(- Fade between GOES Sounder LI and PW images at 12:00 UTC -)
NOAA GOES sounder-derived Lifted Index (LI) and Precipitable Water (PW) products (above) showed an elongated axis of instability and moisture extending from Texas, Oklahoma and Kansas into Iowa on 11 September 2000. The northern portion of this axis (which corresponded to a pre-frontal wind shift line) was feeding northeastward into a region of ongoing strong to severe convection over the western Great Lakes region (GOES-8 animations: visible | IR). As noted in the Hydrometeorological Prediction Center operational excessive rainfall potential outlook that afternoon, high PW values (greater than 40 mm / 1.6 inches), convective outflow boundary interactions, and "training" of thunderstorm cells created a favorable environment for heavy to excessive rainfall (3 to 5 inches) across parts of southern Wisconsin and northern Illinois (verified by radar and cooperative observer reports).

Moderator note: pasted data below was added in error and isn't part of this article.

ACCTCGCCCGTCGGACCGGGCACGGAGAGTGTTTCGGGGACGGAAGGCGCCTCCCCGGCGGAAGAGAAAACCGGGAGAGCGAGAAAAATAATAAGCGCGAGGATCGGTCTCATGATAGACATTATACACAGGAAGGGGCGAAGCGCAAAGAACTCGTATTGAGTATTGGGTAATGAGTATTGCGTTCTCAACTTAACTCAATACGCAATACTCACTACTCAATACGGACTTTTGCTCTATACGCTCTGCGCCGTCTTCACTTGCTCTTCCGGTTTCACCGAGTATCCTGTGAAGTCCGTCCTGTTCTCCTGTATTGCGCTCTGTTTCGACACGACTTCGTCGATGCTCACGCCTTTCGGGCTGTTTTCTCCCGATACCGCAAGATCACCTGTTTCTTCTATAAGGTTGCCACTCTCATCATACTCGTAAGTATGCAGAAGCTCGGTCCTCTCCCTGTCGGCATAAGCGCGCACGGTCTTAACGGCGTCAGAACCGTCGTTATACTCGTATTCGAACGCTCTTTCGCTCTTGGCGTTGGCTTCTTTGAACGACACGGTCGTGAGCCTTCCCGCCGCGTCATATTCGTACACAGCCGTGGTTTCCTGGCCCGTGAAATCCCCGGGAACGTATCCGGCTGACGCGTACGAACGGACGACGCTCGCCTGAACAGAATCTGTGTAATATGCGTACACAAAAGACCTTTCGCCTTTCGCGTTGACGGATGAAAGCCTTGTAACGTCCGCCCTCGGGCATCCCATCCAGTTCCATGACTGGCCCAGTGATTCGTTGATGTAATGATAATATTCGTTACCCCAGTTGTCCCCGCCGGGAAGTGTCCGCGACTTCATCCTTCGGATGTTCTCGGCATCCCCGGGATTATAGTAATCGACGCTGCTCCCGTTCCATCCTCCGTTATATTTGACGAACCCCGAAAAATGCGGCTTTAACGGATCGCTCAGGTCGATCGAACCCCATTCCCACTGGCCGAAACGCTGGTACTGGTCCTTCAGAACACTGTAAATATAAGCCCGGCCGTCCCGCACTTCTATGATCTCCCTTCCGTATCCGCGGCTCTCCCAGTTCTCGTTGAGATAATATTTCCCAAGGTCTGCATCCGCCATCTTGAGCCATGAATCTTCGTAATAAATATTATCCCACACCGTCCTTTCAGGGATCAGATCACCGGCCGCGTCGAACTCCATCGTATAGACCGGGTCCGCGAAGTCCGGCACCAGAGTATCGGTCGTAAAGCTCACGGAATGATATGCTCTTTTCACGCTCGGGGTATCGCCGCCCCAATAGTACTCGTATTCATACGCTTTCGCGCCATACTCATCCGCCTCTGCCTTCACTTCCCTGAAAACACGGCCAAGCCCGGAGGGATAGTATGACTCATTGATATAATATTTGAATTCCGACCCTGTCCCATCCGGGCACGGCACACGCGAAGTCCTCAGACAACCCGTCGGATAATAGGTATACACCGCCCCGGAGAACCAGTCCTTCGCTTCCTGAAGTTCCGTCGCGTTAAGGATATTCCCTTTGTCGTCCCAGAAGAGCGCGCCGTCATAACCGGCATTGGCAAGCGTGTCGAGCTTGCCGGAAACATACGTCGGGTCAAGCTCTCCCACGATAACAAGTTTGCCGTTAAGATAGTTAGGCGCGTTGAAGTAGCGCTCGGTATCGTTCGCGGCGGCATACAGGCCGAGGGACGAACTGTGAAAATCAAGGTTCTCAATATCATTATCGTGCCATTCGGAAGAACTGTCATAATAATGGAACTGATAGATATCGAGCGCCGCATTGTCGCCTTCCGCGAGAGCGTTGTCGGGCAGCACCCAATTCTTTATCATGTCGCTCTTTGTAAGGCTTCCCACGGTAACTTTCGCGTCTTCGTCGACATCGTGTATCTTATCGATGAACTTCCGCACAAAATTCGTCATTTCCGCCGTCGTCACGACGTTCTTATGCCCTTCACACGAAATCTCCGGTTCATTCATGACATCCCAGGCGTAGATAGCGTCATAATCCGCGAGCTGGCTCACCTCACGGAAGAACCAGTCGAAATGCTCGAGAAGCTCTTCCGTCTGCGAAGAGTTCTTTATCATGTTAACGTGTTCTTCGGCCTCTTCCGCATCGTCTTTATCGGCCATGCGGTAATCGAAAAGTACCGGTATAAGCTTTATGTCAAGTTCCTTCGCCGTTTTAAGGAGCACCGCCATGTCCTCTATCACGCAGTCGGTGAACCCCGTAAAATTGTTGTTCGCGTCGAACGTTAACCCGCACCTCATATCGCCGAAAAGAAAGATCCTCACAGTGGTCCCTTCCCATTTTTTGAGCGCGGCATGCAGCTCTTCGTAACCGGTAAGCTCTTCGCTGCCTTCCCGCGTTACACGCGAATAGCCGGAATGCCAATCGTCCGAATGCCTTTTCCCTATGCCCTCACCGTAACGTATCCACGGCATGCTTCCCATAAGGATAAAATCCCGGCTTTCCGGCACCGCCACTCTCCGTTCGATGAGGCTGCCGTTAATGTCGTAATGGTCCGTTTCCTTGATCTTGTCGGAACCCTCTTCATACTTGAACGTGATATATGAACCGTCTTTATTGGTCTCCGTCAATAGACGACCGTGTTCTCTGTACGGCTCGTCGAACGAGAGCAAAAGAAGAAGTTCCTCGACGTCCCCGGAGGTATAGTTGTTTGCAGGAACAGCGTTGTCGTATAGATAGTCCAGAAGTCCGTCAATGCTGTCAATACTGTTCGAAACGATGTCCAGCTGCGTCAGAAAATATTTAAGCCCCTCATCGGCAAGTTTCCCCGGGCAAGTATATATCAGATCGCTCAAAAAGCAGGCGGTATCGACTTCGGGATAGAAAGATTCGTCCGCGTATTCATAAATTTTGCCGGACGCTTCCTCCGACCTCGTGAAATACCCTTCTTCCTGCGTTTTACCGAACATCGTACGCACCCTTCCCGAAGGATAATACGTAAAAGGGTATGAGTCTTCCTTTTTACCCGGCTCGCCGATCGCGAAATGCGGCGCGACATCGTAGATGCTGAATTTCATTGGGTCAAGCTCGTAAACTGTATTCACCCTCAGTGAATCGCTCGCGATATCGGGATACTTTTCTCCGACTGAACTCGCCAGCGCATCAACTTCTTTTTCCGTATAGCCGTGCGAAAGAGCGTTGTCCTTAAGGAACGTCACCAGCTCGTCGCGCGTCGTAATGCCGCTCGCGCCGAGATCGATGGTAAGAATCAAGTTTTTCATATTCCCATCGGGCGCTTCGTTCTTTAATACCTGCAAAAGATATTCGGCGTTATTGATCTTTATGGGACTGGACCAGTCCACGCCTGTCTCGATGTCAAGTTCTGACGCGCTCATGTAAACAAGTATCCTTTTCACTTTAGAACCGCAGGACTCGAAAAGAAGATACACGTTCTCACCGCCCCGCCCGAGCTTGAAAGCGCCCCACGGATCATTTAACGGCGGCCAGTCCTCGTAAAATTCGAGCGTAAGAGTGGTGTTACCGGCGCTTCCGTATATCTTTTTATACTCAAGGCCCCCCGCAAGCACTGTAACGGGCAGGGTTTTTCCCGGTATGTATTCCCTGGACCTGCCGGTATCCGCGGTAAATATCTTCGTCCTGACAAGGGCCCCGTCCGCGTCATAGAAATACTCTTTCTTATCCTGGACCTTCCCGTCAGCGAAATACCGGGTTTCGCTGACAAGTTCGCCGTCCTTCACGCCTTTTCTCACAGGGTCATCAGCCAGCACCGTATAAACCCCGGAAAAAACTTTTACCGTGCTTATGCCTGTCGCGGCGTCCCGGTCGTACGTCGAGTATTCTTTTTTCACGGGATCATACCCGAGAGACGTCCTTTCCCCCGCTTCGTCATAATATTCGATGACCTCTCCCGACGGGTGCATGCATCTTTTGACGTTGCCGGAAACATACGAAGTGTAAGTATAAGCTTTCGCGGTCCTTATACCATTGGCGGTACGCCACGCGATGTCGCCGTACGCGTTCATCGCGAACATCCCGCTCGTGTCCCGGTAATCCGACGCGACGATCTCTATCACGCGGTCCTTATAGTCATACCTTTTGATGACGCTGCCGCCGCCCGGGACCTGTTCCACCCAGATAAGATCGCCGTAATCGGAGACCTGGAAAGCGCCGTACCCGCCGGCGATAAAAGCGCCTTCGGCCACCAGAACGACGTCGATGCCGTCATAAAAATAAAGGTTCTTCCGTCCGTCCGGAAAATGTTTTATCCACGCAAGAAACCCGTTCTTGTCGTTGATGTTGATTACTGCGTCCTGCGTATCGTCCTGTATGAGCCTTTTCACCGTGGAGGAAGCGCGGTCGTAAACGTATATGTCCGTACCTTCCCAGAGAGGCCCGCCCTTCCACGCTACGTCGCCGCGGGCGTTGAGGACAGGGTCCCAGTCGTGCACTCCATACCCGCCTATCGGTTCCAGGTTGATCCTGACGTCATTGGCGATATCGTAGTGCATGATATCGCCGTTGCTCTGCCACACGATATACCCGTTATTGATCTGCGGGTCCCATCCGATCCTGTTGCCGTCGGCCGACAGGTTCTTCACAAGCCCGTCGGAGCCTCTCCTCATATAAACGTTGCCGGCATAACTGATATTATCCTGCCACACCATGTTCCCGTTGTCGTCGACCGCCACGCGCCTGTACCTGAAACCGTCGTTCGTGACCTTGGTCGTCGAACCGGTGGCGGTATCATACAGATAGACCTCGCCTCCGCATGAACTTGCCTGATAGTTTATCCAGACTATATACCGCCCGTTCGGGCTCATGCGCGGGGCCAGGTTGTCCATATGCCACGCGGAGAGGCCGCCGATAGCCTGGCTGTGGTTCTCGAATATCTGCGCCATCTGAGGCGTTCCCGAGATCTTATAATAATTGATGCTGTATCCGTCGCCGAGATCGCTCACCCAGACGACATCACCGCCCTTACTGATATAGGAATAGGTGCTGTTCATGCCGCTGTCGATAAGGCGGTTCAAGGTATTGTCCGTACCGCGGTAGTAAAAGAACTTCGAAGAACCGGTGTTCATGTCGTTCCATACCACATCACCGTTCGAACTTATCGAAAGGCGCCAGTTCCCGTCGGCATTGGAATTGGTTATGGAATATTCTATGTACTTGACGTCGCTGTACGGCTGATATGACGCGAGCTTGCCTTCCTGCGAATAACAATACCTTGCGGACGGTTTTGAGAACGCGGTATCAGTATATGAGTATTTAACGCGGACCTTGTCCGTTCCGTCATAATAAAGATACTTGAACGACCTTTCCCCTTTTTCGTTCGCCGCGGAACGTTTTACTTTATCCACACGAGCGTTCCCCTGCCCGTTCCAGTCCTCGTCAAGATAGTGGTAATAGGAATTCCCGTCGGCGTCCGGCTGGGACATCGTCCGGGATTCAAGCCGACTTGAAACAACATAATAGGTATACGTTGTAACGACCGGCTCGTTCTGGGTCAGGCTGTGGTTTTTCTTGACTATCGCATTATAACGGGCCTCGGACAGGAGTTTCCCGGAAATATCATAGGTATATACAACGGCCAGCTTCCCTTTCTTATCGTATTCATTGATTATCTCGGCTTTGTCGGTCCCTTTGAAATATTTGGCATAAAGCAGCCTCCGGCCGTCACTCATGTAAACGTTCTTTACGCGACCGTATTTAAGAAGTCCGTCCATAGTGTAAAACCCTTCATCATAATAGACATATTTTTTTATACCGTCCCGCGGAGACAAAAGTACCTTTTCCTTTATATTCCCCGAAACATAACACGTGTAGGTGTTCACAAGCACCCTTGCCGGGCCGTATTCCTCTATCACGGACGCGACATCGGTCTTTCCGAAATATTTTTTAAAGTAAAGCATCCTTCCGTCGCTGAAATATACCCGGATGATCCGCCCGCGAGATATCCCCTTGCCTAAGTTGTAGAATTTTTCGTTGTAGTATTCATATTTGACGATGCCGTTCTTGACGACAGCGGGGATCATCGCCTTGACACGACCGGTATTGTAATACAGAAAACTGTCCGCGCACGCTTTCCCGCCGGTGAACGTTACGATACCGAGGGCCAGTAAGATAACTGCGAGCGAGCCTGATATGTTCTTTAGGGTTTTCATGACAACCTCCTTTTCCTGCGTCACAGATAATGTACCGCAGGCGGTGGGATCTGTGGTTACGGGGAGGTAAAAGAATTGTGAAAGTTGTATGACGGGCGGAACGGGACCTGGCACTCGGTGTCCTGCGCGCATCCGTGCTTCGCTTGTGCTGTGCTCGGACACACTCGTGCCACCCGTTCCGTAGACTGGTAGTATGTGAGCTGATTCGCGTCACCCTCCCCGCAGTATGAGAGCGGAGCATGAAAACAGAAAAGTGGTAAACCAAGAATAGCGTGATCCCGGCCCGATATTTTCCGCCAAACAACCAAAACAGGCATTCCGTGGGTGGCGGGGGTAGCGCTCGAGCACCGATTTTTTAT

The axis of instability was resolved better by the GOES Sounder than by numerical models or the rather coarse rawinsonde network (below, left). Hourly GOES Sounder retreivals also allowed important trends in temperature and moisture to be monitored between rawinsonde launch times (below, right). The axis of instability and moisture persisted during the day, as a surface cold front and an upper-level shortwave trough approached the region from the northern Plains. This prompted the National Weather Service Storm Prediction Center (SPC) to issue several Severe Thunderstorm and Tornado Watches later during that afternoon and early evening (below, left). Numerous reports of large hail and damaging winds accompanied the resulting convection later in the day across the central U.S. and western Great Lakes region.